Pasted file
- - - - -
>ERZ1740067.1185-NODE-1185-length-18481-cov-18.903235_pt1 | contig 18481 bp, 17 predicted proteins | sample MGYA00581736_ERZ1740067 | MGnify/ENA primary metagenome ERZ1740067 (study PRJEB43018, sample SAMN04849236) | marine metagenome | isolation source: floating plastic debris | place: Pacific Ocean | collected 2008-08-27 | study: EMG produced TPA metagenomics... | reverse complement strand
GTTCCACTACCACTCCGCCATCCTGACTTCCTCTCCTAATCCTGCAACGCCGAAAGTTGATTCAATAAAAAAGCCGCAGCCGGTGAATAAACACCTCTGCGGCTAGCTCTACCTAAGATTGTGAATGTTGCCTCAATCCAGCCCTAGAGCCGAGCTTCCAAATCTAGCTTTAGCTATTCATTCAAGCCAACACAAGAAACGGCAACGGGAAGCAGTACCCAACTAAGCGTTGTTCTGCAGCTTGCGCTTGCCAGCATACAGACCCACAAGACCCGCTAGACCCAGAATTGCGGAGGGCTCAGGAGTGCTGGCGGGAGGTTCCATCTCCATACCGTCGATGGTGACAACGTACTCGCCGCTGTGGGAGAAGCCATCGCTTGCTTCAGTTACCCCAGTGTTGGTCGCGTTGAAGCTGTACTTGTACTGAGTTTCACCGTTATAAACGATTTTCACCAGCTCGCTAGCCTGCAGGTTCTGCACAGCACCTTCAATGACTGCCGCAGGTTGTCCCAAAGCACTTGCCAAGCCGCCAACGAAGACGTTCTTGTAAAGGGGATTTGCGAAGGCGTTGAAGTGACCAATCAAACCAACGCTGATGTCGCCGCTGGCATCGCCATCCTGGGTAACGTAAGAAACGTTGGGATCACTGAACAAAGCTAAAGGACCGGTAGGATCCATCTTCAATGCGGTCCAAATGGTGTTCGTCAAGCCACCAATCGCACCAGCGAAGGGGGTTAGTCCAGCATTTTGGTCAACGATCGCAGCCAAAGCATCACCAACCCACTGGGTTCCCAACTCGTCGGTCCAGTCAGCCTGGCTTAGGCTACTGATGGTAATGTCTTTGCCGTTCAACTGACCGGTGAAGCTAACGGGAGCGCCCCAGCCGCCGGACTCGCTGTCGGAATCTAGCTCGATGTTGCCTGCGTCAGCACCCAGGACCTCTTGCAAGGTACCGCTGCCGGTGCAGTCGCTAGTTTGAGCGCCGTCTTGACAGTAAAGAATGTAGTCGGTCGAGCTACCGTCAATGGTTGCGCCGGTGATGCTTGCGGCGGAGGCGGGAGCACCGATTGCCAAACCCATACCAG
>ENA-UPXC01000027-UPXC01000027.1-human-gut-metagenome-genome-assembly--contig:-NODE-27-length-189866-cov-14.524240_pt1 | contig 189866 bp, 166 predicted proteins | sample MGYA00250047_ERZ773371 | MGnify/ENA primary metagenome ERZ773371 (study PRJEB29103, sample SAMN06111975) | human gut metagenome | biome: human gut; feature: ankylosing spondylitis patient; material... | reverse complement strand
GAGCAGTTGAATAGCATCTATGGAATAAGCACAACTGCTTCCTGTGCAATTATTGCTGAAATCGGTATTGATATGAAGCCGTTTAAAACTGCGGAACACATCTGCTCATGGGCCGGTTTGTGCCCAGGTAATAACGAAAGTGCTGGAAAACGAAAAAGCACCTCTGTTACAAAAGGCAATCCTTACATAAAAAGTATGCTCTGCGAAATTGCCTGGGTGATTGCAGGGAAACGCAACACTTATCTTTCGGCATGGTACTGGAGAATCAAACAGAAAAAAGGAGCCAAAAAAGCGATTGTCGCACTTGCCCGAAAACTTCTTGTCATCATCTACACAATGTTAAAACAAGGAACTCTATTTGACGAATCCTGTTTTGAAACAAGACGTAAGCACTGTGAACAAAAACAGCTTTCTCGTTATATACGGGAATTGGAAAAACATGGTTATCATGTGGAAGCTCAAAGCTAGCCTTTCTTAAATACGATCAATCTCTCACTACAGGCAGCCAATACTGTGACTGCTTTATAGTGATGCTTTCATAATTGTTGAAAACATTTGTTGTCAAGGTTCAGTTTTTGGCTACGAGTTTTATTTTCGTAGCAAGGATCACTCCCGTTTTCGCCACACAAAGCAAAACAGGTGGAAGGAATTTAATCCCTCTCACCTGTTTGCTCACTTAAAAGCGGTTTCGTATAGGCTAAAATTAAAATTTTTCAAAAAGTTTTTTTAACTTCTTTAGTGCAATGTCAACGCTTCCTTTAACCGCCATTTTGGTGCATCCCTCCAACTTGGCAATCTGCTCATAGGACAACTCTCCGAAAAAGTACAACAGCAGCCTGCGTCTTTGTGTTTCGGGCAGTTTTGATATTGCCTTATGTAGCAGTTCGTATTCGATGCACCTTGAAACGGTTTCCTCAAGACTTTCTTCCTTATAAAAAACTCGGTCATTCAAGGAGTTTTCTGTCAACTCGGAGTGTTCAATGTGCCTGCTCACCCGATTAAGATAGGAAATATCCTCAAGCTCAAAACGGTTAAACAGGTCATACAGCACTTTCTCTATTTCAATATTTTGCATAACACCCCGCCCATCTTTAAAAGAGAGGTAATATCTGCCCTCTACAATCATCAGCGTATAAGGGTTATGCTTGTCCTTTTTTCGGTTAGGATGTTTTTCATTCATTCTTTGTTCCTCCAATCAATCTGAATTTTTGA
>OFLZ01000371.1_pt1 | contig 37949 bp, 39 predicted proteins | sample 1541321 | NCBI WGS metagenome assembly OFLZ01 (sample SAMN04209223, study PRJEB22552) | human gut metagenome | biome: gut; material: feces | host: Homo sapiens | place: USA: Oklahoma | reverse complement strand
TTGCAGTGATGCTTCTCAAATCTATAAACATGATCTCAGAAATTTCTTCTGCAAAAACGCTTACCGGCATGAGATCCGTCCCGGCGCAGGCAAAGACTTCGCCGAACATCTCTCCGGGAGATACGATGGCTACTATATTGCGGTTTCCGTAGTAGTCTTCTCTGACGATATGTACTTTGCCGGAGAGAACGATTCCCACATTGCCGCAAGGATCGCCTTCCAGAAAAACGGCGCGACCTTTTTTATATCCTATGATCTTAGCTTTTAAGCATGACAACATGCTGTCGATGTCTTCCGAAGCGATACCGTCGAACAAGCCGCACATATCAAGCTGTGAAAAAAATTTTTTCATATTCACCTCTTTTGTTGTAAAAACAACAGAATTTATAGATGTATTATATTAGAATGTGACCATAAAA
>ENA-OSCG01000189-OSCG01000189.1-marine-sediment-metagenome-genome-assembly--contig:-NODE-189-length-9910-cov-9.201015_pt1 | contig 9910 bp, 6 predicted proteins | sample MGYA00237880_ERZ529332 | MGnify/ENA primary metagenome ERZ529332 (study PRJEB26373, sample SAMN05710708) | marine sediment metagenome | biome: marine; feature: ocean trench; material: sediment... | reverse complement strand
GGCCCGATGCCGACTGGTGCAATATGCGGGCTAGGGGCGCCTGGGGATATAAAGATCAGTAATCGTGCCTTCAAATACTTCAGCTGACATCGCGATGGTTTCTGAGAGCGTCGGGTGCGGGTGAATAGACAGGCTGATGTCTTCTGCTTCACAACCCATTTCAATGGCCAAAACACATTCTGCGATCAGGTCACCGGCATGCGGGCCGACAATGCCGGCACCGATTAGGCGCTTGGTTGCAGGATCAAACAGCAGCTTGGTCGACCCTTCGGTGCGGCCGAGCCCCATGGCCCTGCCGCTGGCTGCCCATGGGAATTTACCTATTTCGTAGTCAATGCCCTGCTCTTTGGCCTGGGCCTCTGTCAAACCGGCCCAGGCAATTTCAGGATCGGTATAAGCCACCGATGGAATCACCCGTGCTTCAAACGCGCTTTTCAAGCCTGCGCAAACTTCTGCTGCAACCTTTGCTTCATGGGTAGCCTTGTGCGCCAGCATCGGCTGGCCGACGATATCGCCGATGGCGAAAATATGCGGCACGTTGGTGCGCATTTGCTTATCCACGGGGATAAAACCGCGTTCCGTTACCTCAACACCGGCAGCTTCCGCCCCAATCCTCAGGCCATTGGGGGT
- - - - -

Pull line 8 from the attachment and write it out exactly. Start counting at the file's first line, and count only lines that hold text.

GGCCCGATGCCGACTGGTGCAATATGCGGGCTAGGGGCGCCTGGGGATATAAAGATCAGTAATCGTGCCTTCAAATACTTCAGCTGACATCGCGATGGTTTCTGAGAGCGTCGGGTGCGGGTGAATAGACAGGCTGATGTCTTCTGCTTCACAACCCATTTCAATGGCCAAAACACATTCTGCGATCAGGTCACCGGCATGCGGGCCGACAATGCCGGCACCGATTAGGCGCTTGGTTGCAGGATCAAACAGCAGCTTGGTCGACCCTTCGGTGCGGCCGAGCCCCATGGCCCTGCCGCTGGCTGCCCATGGGAATTTACCTATTTCGTAGTCAATGCCCTGCTCTTTGGCCTGGGCCTCTGTCAAACCGGCCCAGGCAATTTCAGGATCGGTATAAGCCACCGATGGAATCACCCGTGCTTCAAACGCGCTTTTCAAGCCTGCGCAAACTTCTGCTGCAACCTTTGCTTCATGGGTAGCCTTGTGCGCCAGCATCGGCTGGCCGACGATATCGCCGATGGCGAAAATATGCGGCACGTTGGTGCGCATTTGCTTATCCACGGGGATAAAACCGCGTTCCGTTACCTCAACACCGGCAGCTTCCGCCCCAATCCTCAGGCCATTGGGGGT